States that use prescription drug monitoring programs have seen a 30 percent decrease in the rate of prescriptions written for opioid painkillers, a new study finds.
“This reduction was seen immediately following the launch of the program and was maintained in the second and third years afterward,” the researchers wrote in the journalHealth Affairs.
NBC News reports the researchers from Weill Cornell Medical College in New York are not certain why the programs reduce opioid prescriptions. “It is possible that the implementation of a prescription drug monitoring program by itself substantially raised awareness among prescribers about controlled substance misuse and abuse and made them more cautious when prescribing pain medications with a great potential for abuse and dependency,” they wrote.
Full story on prescription drug monitoring programs at drugfree.org
Medical and addiction groups have formed a coalition to advocate for legislation and policies to address the nation’s opioid epidemic, MedPageToday reports.
The Coalition to Stop Opioid Overdose (CSOO) includes many national medical groups such as the American Society of Addiction Medicine, the American Association of Nurse Practitioners, the American College of Emergency Physicians and the American Congress of Obstetrics and Gynecology. It also includes recovery groups including Facing Addiction, the Association of Recovery Schools and Young People in Recovery.
The coalition’s mission is “to address the U.S. opioid epidemic by engaging policy makers, public health leaders, chronic pain and addiction specialists, individuals in and seeking recovery and family members, so that legislation and policies get the support needed to pass Congress this year and become law.”
Full story of the CSOO to stop the opioid epidemic at drugfree.org
A Food and Drug Administration (FDA) advisory panel on Wednesday voted to recommend requiring doctors who prescribe opioids to receive training. Doctors’ groups have resisted mandatory training.
The FDA often follows their advisory panels’ recommendations, but the agency is not required to do so.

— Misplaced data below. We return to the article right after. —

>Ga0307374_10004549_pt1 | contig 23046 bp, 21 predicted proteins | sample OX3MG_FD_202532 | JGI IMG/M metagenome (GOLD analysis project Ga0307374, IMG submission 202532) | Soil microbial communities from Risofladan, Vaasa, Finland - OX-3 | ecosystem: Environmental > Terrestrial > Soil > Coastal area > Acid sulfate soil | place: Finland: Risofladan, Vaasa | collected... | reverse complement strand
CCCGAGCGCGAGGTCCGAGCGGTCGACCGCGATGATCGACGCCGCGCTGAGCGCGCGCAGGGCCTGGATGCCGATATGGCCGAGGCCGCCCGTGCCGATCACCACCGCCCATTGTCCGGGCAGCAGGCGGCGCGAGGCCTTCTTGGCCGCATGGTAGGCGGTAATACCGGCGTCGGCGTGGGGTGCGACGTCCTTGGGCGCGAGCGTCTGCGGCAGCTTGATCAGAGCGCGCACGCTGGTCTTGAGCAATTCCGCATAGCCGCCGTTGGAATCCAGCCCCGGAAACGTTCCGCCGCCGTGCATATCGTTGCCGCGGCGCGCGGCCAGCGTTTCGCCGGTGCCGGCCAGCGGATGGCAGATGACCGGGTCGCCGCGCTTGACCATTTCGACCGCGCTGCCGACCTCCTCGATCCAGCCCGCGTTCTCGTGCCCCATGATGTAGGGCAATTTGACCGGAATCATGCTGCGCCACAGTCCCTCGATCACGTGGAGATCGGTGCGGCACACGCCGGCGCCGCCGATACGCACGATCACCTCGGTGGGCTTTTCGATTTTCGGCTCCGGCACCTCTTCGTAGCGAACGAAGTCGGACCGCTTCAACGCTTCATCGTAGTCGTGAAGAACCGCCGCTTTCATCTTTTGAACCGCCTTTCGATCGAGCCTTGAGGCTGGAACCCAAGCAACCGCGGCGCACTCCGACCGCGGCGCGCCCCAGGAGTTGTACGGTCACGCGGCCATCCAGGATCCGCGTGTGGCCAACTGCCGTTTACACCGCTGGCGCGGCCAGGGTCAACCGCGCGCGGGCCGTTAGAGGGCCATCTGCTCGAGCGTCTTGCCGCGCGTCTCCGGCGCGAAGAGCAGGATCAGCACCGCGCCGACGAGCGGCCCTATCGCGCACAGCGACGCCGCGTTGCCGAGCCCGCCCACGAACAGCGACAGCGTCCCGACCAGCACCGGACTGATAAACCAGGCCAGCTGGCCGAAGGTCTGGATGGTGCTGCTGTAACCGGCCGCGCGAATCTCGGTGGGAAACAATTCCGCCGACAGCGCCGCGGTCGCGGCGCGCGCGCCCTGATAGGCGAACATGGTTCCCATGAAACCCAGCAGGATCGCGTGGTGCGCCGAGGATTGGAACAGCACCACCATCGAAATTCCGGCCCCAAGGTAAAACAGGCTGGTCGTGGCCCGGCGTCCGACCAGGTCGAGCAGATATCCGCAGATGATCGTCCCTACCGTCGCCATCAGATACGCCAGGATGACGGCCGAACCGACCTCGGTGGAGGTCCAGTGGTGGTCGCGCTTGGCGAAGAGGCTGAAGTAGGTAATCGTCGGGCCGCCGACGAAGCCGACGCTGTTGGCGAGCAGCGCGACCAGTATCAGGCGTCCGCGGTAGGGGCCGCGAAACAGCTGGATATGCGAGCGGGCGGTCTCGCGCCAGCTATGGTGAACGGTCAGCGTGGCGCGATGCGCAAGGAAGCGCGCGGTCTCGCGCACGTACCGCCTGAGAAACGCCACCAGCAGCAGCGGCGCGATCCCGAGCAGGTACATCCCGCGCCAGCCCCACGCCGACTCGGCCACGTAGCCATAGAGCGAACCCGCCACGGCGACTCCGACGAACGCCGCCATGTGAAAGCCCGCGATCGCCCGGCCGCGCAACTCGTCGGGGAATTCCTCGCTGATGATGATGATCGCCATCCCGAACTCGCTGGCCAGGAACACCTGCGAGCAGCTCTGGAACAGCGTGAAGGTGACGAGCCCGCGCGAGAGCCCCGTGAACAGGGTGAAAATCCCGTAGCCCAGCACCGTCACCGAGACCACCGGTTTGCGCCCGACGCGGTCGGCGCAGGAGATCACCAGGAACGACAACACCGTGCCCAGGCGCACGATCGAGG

The Wall Street Journal reports the panel heard evidence on ways to improve opioid safety. The panel unanimously voted to recommend overhauling current federal regulations to train physicians and patients about the risks of overusing opioid painkillers.
“We need to teach people to use these drugs sparingly,” said committee member Jeanmarie Perrone, a professor of emergency medicine and toxicologist at the University of Pennsylvania.
Full story of required training for Doctors who prescribe opioids at drugfree.org
Hillary Clinton this week said she supports a plan by Senator Joe Manchin of West Virginia to levy a tax on prescription opioids. Manchin says the tax would raise up to $2 billion annually, which would be used to expand access to opioid addiction treatment.
West Virginia has the highest rate of drug overdose deaths in the nation, CNN reports.
According to Manchin’s website, of the 628 drug overdose deaths in the state in 2014, most were linked to prescription drugs; 199 were oxycodone-related, while 133 were attributed to hydrocodone.
Earlier this year, Manchin proposed a tax of one cent for each milligram of active opioid ingredient in a prescription pain pill to be paid by the manufacturer or importer. The tax funds would be distributed to states as part of a drug prevention block grant program.
Full story of Clinton’s tax support on prescription and addiction treatment at drugfree.org
Some addiction recovery groups say a U.S. House bill, the Comprehensive Opioid Abuse Reduction Act, does not focus enough on recovery, The Huffington Post reports. The groups say the House measure, to be introduced Wednesday, is weaker than the Senate version of the bill.
In March, the U.S. Senate voted 94-1 to pass the Comprehensive Addiction and Recovery Act (CARA). The measure authorizes funds for various drug treatment and prevention programs for a wide range of people, including those in jail.
CARA expands prescription drug take-back programs and establishes monitoring to prevent over-prescribing of opioid painkillers. It expands the availability of medication-assisted treatment, including in criminal justice settings, and supports treatment as an alternative to incarceration. The measure also calls for training and equipping first responders on the use of naloxone.
Full story on the Comprehensive Opioid Abuse Reduction Act at drugfree.org